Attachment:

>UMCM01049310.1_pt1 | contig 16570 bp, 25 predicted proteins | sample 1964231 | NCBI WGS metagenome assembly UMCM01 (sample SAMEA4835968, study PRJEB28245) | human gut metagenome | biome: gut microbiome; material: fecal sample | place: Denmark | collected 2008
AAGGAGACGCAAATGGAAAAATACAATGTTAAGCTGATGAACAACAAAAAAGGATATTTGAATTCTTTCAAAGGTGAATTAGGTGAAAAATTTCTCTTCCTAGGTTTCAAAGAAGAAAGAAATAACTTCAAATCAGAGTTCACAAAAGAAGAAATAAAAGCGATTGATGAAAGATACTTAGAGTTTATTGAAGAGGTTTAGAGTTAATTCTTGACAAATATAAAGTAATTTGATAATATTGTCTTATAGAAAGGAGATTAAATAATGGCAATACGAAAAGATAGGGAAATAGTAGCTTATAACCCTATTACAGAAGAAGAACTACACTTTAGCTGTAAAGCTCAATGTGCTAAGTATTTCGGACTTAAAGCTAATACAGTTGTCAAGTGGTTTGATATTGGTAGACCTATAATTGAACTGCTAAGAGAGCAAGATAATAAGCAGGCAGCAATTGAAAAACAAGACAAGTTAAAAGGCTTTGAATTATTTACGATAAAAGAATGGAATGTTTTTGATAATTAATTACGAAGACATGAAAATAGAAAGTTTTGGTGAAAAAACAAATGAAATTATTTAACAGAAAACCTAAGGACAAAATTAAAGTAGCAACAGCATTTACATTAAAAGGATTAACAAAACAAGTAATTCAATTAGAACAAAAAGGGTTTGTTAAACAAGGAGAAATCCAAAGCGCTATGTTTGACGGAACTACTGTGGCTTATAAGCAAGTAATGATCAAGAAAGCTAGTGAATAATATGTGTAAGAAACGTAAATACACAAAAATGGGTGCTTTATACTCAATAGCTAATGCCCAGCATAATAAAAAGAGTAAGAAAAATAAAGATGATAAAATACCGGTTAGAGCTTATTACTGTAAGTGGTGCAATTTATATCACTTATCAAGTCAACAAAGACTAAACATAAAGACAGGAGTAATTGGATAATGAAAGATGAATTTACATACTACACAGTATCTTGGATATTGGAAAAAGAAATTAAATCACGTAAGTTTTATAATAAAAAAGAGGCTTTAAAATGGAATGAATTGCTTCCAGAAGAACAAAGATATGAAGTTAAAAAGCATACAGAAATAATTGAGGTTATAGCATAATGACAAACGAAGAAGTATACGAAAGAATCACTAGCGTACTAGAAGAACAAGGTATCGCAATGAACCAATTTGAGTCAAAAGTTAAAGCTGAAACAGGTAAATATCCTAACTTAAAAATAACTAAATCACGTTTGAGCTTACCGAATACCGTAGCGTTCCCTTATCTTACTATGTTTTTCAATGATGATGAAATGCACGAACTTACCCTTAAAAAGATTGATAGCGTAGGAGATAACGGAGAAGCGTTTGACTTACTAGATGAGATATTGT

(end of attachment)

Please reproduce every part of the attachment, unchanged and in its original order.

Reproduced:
>UMCM01049310.1_pt1 | contig 16570 bp, 25 predicted proteins | sample 1964231 | NCBI WGS metagenome assembly UMCM01 (sample SAMEA4835968, study PRJEB28245) | human gut metagenome | biome: gut microbiome; material: fecal sample | place: Denmark | collected 2008
AAGGAGACGCAAATGGAAAAATACAATGTTAAGCTGATGAACAACAAAAAAGGATATTTGAATTCTTTCAAAGGTGAATTAGGTGAAAAATTTCTCTTCCTAGGTTTCAAAGAAGAAAGAAATAACTTCAAATCAGAGTTCACAAAAGAAGAAATAAAAGCGATTGATGAAAGATACTTAGAGTTTATTGAAGAGGTTTAGAGTTAATTCTTGACAAATATAAAGTAATTTGATAATATTGTCTTATAGAAAGGAGATTAAATAATGGCAATACGAAAAGATAGGGAAATAGTAGCTTATAACCCTATTACAGAAGAAGAACTACACTTTAGCTGTAAAGCTCAATGTGCTAAGTATTTCGGACTTAAAGCTAATACAGTTGTCAAGTGGTTTGATATTGGTAGACCTATAATTGAACTGCTAAGAGAGCAAGATAATAAGCAGGCAGCAATTGAAAAACAAGACAAGTTAAAAGGCTTTGAATTATTTACGATAAAAGAATGGAATGTTTTTGATAATTAATTACGAAGACATGAAAATAGAAAGTTTTGGTGAAAAAACAAATGAAATTATTTAACAGAAAACCTAAGGACAAAATTAAAGTAGCAACAGCATTTACATTAAAAGGATTAACAAAACAAGTAATTCAATTAGAACAAAAAGGGTTTGTTAAACAAGGAGAAATCCAAAGCGCTATGTTTGACGGAACTACTGTGGCTTATAAGCAAGTAATGATCAAGAAAGCTAGTGAATAATATGTGTAAGAAACGTAAATACACAAAAATGGGTGCTTTATACTCAATAGCTAATGCCCAGCATAATAAAAAGAGTAAGAAAAATAAAGATGATAAAATACCGGTTAGAGCTTATTACTGTAAGTGGTGCAATTTATATCACTTATCAAGTCAACAAAGACTAAACATAAAGACAGGAGTAATTGGATAATGAAAGATGAATTTACATACTACACAGTATCTTGGATATTGGAAAAAGAAATTAAATCACGTAAGTTTTATAATAAAAAAGAGGCTTTAAAATGGAATGAATTGCTTCCAGAAGAACAAAGATATGAAGTTAAAAAGCATACAGAAATAATTGAGGTTATAGCATAATGACAAACGAAGAAGTATACGAAAGAATCACTAGCGTACTAGAAGAACAAGGTATCGCAATGAACCAATTTGAGTCAAAAGTTAAAGCTGAAACAGGTAAATATCCTAACTTAAAAATAACTAAATCACGTTTGAGCTTACCGAATACCGTAGCGTTCCCTTATCTTACTATGTTTTTCAATGATGATGAAATGCACGAACTTACCCTTAAAAAGATTGATAGCGTAGGAGATAACGGAGAAGCGTTTGACTTACTAGATGAGATATTGT